United States government agencies have long conducted warrantless secret surveillance, collecting and searching through electronic data for intelligence purposes. However, a newly declassified opinion by the US Foreign Intelligence Surveillance Court (FISC) bolsters concerns about the ways in which law enforcement agencies – such as the Federal Bureau of Investigation (FBI) – may also be sifting through information obtained without warrants.

These searches could have serious consequences for people charged with a crime in US courts.

The FISC opinion is one of several from 2015 that the US intelligence agencies declassified on Tuesday. The opinion deals with Section 702 of the Foreign Intelligence Surveillance Act (FISA), which empowers the agencies to conduct surveillance on US soil with the stated goal of “targeting” someone outside the US who is not a US citizen or permanent resident (that is, someone who is not a “US person”). Although the government characterizes Section 702 surveillance as “targeted,” we know it has used Section 702 for at least two large-scale, warrantless surveillance programs that capture both the content of communications and related data, such as the date, sender, and recipient of a message.

Ostensibly, the government does not “target” US persons under Section 702, which is designed for the collection of foreign intelligence. However, the opinion acknowledges that in practice, the authorities warrantlessly acquire “substantial quantities of information concerning United States persons” under this provision. Also, in a frank revelation, the opinion quotes guidelines confirming that the Federal Bureau of Investigation then conducts warrantless searches (or “queries”) of this secretly collected data in a manner that is “routine and encouraged.” 

Moreover, while a top intelligence official has previously stated that the government will only “use” Section 702 surveillance data as evidence in limited types of criminal cases involving serious offenses, the materials the court quotes suggest that the FBI may be conducting warrantless searches of this data for a much broader range of reasons – including when investigating any federal crime.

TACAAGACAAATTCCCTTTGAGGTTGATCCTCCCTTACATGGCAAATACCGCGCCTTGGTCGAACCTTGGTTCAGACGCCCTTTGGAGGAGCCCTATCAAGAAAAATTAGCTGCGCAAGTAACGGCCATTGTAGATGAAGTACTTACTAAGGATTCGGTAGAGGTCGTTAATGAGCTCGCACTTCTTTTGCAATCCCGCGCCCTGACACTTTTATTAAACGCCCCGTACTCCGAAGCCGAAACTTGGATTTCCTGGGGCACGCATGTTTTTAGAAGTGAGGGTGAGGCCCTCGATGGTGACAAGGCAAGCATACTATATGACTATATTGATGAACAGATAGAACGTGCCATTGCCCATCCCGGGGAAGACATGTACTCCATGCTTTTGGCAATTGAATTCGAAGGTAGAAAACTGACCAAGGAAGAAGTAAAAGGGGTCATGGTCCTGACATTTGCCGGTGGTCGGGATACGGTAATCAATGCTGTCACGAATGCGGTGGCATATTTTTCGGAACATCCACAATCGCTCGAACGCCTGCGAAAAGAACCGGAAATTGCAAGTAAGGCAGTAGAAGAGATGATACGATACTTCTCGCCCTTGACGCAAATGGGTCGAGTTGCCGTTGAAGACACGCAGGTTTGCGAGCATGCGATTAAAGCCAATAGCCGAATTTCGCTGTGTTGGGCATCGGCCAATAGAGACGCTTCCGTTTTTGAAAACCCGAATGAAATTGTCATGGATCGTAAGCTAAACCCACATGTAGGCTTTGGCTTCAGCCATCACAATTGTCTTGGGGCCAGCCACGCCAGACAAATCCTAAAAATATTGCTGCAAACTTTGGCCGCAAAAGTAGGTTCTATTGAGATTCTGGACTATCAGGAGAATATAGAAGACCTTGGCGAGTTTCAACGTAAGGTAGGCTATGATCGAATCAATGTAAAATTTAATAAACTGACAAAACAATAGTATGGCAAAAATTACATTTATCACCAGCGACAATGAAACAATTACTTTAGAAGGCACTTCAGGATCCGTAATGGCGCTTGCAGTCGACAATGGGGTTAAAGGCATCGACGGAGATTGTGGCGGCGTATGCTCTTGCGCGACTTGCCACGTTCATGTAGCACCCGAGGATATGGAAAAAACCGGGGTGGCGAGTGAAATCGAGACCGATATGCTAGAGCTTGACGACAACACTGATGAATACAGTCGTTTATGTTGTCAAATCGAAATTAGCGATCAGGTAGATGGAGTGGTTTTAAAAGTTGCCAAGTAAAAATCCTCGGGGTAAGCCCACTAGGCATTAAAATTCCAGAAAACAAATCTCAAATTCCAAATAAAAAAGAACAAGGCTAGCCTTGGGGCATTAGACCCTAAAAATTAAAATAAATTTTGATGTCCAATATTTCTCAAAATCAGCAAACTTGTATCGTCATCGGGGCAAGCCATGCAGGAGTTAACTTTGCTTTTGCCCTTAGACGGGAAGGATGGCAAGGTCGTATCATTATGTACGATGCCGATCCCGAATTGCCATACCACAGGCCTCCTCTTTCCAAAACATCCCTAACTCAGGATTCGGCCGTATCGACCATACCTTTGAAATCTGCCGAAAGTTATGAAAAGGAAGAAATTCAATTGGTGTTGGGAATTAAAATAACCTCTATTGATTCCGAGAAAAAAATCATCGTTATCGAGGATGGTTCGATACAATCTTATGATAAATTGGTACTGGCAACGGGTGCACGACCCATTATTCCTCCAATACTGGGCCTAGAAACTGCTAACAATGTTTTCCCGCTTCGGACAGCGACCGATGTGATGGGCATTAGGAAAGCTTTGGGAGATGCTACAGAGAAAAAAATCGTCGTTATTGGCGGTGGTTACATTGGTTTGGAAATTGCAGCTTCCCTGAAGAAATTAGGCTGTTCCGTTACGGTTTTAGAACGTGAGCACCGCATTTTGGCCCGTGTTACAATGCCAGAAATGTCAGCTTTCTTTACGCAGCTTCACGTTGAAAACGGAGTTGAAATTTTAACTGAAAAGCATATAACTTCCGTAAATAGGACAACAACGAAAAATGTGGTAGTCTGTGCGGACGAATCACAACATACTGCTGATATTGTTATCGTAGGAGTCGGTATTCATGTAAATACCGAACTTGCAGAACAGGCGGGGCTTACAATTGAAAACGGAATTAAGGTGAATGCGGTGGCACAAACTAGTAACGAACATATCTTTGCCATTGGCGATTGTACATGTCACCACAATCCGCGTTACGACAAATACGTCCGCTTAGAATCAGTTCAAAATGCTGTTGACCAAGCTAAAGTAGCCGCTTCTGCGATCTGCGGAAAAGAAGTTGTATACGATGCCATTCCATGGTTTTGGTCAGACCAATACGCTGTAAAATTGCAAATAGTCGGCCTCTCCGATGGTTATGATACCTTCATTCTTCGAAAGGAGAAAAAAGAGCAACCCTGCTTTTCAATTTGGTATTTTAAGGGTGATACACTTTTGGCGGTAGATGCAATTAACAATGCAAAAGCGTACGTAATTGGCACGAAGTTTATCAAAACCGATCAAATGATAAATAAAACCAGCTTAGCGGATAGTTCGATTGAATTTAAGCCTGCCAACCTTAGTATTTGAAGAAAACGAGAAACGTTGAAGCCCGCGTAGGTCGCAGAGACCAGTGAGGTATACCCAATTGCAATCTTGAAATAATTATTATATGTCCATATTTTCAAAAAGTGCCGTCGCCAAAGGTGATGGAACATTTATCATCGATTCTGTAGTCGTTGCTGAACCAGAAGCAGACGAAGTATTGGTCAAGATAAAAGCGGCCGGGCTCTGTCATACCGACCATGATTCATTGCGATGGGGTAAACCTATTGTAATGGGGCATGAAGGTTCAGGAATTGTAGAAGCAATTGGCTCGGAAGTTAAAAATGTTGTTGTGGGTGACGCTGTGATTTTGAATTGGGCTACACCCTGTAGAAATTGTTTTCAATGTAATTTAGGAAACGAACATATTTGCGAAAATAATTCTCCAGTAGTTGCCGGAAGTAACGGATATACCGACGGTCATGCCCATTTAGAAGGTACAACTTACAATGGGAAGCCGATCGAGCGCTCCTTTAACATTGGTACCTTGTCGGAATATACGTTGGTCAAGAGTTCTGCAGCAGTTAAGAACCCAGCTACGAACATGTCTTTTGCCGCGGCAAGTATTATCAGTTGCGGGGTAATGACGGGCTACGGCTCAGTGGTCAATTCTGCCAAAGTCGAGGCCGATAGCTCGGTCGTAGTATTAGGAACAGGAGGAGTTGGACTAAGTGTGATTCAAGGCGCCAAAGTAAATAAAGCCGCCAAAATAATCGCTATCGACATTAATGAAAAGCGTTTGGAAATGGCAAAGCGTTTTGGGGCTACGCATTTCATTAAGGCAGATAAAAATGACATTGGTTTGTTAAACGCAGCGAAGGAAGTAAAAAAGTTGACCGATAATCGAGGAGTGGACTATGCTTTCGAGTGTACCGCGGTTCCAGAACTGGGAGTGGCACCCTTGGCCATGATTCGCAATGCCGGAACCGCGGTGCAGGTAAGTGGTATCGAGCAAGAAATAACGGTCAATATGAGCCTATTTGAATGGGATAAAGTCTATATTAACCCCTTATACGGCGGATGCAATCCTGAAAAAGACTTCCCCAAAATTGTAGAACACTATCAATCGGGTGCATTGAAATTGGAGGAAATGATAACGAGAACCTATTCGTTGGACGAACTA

The latter point is especially concerning in light of fears that the government has been using practices such as “parallel construction,” which involves creating an alternative explanation for how the authorities discovered a certain fact (and thereby hiding the true origins of warrantless evidence from defendants and judges). Such practices not only prevent courts from assessing whether the evidence is complete and reliable, but also deprive defendants of the chance to demand any related data that might indicate their innocence.

An independent expert the FISC appointed to comment on these issues raised alarms about the scope and consequences of the FBI’s querying powers, but the court rejected her arguments and unfortunately did not rein in any of these practices.

The opinion casts light on other troubling behaviors by the intelligence agencies, including possible infringements of the attorney-client privilege and failures to keep the FISC fully informed about certain activities. Overall, it highlights how easily secret surveillance powers can be abused and reinforces the urgent need for legal reforms to keep them in check.